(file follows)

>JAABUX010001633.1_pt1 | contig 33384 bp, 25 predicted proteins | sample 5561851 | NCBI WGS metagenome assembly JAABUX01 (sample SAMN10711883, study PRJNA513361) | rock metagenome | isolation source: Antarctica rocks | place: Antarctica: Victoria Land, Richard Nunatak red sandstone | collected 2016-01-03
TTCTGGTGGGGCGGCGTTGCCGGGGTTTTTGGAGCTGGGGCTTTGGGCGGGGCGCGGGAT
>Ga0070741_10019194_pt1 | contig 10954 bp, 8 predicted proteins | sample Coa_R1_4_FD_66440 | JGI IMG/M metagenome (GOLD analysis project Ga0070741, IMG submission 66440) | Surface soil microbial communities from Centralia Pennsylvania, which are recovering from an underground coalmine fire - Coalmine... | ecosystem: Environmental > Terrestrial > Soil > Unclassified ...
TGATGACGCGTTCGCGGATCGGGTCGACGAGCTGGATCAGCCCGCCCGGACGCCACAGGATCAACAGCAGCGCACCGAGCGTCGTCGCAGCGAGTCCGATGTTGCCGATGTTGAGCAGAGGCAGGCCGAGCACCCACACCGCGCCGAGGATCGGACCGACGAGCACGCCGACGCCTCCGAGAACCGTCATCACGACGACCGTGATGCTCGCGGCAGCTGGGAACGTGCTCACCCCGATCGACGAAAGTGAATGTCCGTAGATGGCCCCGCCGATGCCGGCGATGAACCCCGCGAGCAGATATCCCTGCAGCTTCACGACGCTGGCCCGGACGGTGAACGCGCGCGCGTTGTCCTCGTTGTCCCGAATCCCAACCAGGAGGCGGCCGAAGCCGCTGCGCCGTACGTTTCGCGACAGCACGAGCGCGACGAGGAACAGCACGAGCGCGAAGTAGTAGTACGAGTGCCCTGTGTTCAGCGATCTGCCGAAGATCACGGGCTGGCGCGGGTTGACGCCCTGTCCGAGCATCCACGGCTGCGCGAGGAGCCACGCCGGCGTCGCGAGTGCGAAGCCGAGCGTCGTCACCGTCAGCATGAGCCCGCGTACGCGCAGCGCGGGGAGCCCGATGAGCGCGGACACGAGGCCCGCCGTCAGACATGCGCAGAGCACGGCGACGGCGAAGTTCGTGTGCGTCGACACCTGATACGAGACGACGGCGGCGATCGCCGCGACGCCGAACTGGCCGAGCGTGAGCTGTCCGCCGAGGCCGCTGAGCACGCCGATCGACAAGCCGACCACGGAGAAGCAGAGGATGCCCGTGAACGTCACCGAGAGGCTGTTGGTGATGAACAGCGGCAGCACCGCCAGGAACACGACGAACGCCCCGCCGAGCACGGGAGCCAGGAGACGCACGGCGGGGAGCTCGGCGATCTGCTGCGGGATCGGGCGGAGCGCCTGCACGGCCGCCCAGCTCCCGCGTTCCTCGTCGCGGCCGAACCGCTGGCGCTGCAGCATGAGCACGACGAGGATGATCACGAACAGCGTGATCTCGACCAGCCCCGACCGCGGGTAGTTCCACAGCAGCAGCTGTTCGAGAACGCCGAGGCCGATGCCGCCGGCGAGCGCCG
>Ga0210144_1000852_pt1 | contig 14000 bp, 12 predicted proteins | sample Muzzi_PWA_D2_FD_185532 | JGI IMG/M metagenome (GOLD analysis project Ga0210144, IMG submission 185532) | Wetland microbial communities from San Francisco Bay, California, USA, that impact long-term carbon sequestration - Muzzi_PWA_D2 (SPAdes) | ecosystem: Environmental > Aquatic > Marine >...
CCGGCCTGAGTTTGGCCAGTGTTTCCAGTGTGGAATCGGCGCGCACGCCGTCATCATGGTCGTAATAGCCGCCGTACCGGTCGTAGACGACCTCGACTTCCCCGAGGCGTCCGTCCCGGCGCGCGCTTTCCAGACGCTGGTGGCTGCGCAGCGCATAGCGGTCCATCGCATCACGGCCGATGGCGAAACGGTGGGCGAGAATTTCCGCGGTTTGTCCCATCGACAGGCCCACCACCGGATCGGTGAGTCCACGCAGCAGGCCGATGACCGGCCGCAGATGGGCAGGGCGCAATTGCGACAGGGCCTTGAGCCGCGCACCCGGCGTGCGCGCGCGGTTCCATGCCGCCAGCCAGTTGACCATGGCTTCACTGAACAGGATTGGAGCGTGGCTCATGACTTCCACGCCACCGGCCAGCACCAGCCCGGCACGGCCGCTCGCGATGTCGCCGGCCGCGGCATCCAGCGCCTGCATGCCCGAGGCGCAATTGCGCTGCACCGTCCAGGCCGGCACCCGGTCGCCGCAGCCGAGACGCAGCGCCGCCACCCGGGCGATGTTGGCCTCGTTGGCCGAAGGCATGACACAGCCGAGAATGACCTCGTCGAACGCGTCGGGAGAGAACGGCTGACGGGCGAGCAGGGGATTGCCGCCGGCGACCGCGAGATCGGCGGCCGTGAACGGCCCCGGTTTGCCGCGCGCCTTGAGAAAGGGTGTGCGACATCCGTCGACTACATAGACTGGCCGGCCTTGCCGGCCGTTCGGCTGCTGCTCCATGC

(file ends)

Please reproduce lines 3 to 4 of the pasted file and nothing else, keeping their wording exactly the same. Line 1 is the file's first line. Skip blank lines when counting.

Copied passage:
>Ga0070741_10019194_pt1 | contig 10954 bp, 8 predicted proteins | sample Coa_R1_4_FD_66440 | JGI IMG/M metagenome (GOLD analysis project Ga0070741, IMG submission 66440) | Surface soil microbial communities from Centralia Pennsylvania, which are recovering from an underground coalmine fire - Coalmine... | ecosystem: Environmental > Terrestrial > Soil > Unclassified ...
TGATGACGCGTTCGCGGATCGGGTCGACGAGCTGGATCAGCCCGCCCGGACGCCACAGGATCAACAGCAGCGCACCGAGCGTCGTCGCAGCGAGTCCGATGTTGCCGATGTTGAGCAGAGGCAGGCCGAGCACCCACACCGCGCCGAGGATCGGACCGACGAGCACGCCGACGCCTCCGAGAACCGTCATCACGACGACCGTGATGCTCGCGGCAGCTGGGAACGTGCTCACCCCGATCGACGAAAGTGAATGTCCGTAGATGGCCCCGCCGATGCCGGCGATGAACCCCGCGAGCAGATATCCCTGCAGCTTCACGACGCTGGCCCGGACGGTGAACGCGCGCGCGTTGTCCTCGTTGTCCCGAATCCCAACCAGGAGGCGGCCGAAGCCGCTGCGCCGTACGTTTCGCGACAGCACGAGCGCGACGAGGAACAGCACGAGCGCGAAGTAGTAGTACGAGTGCCCTGTGTTCAGCGATCTGCCGAAGATCACGGGCTGGCGCGGGTTGACGCCCTGTCCGAGCATCCACGGCTGCGCGAGGAGCCACGCCGGCGTCGCGAGTGCGAAGCCGAGCGTCGTCACCGTCAGCATGAGCCCGCGTACGCGCAGCGCGGGGAGCCCGATGAGCGCGGACACGAGGCCCGCCGTCAGACATGCGCAGAGCACGGCGACGGCGAAGTTCGTGTGCGTCGACACCTGATACGAGACGACGGCGGCGATCGCCGCGACGCCGAACTGGCCGAGCGTGAGCTGTCCGCCGAGGCCGCTGAGCACGCCGATCGACAAGCCGACCACGGAGAAGCAGAGGATGCCCGTGAACGTCACCGAGAGGCTGTTGGTGATGAACAGCGGCAGCACCGCCAGGAACACGACGAACGCCCCGCCGAGCACGGGAGCCAGGAGACGCACGGCGGGGAGCTCGGCGATCTGCTGCGGGATCGGGCGGAGCGCCTGCACGGCCGCCCAGCTCCCGCGTTCCTCGTCGCGGCCGAACCGCTGGCGCTGCAGCATGAGCACGACGAGGATGATCACGAACAGCGTGATCTCGACCAGCCCCGACCGCGGGTAGTTCCACAGCAGCAGCTGTTCGAGAACGCCGAGGCCGATGCCGCCGGCGAGCGCCG